Lori Love of Columbus knew her breast cancer was in an advanced stage.
But so was her support network. In a matter of days, members of multiple churches, including friends and strangers alike, were lifting her situation to God daily.
“I just knew there were lots and lots of people praying,” Love said.
Five years later, Love enjoys a clean bill of health — and also enjoys sharing with others the power of prayer chains and prayer teams. She first saw such an impact 18 years ago when her mother recovered from a brain aneurysm while surrounded by multiple churches’ petitions.
Then, a brother dramatically bounced back from the same diagnosis — after doctors originally thought they would have to remove a part of his brain and drastically alter his life.
If he even lived.
Nancy Lewis, director of First Christian Church’s women’s ministries and a liaison for the church’s prayer team, said she explains the importance of joint prayer with Scripture.
“It says in God’s word that, where two or more or gathered in his (Jesus’) name, he’s there,” Lewis said.
She also is part of a loosely organized, 110-member Facebook group called Prayer Warriors. Requests range from recovery from heart attacks to family members to come to faith.
One woman asked for God’s help to break an intense food addiction.
At Columbus’ Westside Community Church, Care Ministry prayer team members prayed in 2011 for one fellow Christian as he underwent surgery for a tumor removal. Only one problem surfaced well into the procedure.
When the surgeon looked inside the patient’s body, the tumor — so easily visible on tests and x-rays — had disappeared.
“I think numbers (of people) praying can matter,” said Westside coordinator Joe LaFauci, referring to Scripture speaking of two praying people chasing away more demons than just one in prayer. “But it also can depend upon who’s praying.”
At Westside, prayer requests are disseminated to about 200 people mostly by emails and text messages. Prayer team members and others also gather monthly for a prayer breakfast to bring others’ needs to God.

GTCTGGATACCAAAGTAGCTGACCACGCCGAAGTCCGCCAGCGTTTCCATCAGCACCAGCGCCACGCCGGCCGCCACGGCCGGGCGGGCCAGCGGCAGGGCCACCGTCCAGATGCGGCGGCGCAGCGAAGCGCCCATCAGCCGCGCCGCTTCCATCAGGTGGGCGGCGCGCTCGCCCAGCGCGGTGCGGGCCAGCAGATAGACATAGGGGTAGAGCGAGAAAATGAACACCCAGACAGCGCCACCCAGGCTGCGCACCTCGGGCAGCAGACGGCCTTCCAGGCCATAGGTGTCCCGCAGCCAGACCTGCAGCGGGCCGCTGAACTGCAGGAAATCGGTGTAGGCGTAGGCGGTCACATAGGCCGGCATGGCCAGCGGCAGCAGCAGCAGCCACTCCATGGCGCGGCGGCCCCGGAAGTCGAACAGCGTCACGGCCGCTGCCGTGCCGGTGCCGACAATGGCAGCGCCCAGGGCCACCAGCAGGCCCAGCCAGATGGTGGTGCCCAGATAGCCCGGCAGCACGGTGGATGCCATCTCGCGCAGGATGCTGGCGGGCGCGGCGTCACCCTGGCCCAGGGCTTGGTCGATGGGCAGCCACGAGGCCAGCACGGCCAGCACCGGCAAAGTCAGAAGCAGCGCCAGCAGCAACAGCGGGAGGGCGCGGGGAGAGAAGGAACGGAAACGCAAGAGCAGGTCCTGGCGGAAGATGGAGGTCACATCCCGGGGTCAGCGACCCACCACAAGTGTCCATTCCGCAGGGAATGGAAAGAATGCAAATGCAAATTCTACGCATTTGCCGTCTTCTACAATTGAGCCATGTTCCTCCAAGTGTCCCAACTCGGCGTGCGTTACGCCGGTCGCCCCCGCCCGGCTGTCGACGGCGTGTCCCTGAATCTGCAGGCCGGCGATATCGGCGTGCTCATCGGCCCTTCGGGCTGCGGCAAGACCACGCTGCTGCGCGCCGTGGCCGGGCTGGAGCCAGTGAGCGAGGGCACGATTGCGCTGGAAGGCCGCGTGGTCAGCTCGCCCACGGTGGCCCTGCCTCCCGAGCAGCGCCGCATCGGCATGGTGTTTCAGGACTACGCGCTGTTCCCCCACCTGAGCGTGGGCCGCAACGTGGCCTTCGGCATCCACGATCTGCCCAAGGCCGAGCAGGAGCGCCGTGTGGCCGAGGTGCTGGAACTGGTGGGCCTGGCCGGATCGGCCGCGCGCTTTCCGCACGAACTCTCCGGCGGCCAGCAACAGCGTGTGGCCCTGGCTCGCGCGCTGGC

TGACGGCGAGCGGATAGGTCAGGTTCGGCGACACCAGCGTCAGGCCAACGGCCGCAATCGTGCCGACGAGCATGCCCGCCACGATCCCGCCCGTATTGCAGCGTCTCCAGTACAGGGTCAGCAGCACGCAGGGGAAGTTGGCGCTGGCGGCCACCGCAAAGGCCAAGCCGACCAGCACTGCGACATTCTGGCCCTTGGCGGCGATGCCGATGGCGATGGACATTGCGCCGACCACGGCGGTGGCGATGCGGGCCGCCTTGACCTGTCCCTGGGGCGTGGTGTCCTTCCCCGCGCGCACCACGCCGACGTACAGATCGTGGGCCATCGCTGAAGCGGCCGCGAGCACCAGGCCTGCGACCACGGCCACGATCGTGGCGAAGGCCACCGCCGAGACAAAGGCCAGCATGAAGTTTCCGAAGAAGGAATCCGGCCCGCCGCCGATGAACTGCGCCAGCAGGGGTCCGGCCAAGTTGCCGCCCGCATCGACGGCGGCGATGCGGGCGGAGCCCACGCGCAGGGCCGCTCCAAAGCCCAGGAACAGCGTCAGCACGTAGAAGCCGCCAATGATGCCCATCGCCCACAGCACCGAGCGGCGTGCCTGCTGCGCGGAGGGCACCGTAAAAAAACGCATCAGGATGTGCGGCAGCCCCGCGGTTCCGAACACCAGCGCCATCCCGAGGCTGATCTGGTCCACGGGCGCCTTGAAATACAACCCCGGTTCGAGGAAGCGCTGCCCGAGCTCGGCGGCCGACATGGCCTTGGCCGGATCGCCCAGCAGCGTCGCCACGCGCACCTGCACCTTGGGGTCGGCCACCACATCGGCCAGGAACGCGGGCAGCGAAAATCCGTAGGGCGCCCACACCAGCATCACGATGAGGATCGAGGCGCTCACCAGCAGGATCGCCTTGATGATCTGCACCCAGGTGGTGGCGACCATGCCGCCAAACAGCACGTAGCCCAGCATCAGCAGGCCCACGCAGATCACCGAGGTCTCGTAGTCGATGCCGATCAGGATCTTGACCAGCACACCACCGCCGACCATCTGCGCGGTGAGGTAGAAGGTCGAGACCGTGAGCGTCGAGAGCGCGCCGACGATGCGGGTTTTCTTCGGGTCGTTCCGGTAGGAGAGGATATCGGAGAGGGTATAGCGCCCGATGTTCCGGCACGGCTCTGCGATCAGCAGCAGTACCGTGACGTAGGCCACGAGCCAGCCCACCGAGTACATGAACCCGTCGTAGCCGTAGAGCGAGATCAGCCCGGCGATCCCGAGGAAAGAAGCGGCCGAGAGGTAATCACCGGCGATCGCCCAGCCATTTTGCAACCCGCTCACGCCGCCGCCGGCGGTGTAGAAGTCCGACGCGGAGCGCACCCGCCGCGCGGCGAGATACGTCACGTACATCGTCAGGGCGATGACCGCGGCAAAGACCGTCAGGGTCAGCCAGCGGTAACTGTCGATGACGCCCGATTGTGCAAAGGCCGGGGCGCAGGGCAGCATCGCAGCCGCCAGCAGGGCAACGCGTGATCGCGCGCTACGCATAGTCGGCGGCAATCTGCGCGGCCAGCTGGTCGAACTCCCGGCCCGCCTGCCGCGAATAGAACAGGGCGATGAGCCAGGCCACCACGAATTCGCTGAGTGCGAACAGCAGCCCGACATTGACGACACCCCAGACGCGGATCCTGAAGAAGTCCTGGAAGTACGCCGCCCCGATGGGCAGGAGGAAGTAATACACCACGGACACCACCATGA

LaFauci understands that many are skeptical of prayer’s power in a sometimes-cynical world.
“But prayer is active,” he said. “And it makes a major difference in God bringing his will to pass.”
LaFauci and his wife, Leah, believe in joint prayer enough that they have also formed a prayer team in their subdivision, and lift up neighbors’ needs.
Terrace Lake Community Church’s Jeff Jewett mentioned that privacy sometimes can be an issue for some when submitting a request to a team of volunteers or staff. But he said positives outweigh negatives among those reaching for help.
He remembered one family who recently thanked members for prayer that brought them peace when a relative was rushed to the hospital with seizures.
“They found it extremely comforting,” Jewett said.
A prayer group of 10 to 12 people at Second Baptist Church resulted from a midweek Bible study, according to Roxanne Stallworth, coordinator of women’s ministries. Petitions are shared via email and texts.
She herself has offered her own prayer requests.
“Have I seen prayers answered?” she asked. “Absolutely. Do I have some requests still to be answered? Absolutely.”
eight years — a list for both prayer and praise. Started as a phone tree
But everybody’s schedule is different.
“If they don’t have a lot going on, they can really pray.”
“Sending something by text or email is far quicker than a phone tree,” said LaFauci.
“The only disadvantage to using someone’s cell phone is, at least with my carrier, it cuts off parts of the text message,” he said. “But it at least alerts you so you can later get the full message from the email.”
“My Bible tells me that God wants us to pray,” La Fauci said. “And prayer is active. It makes a major difference in God bringing his will to pass in our lives.”
primarily use email that reaches about 200 people
some send them directly to him and then send them out
Think your friends should see this? Share it with them!comments powered by Disqus
All content copyright ©2013 The Republic, a division of Home News Enterprises unless otherwise noted.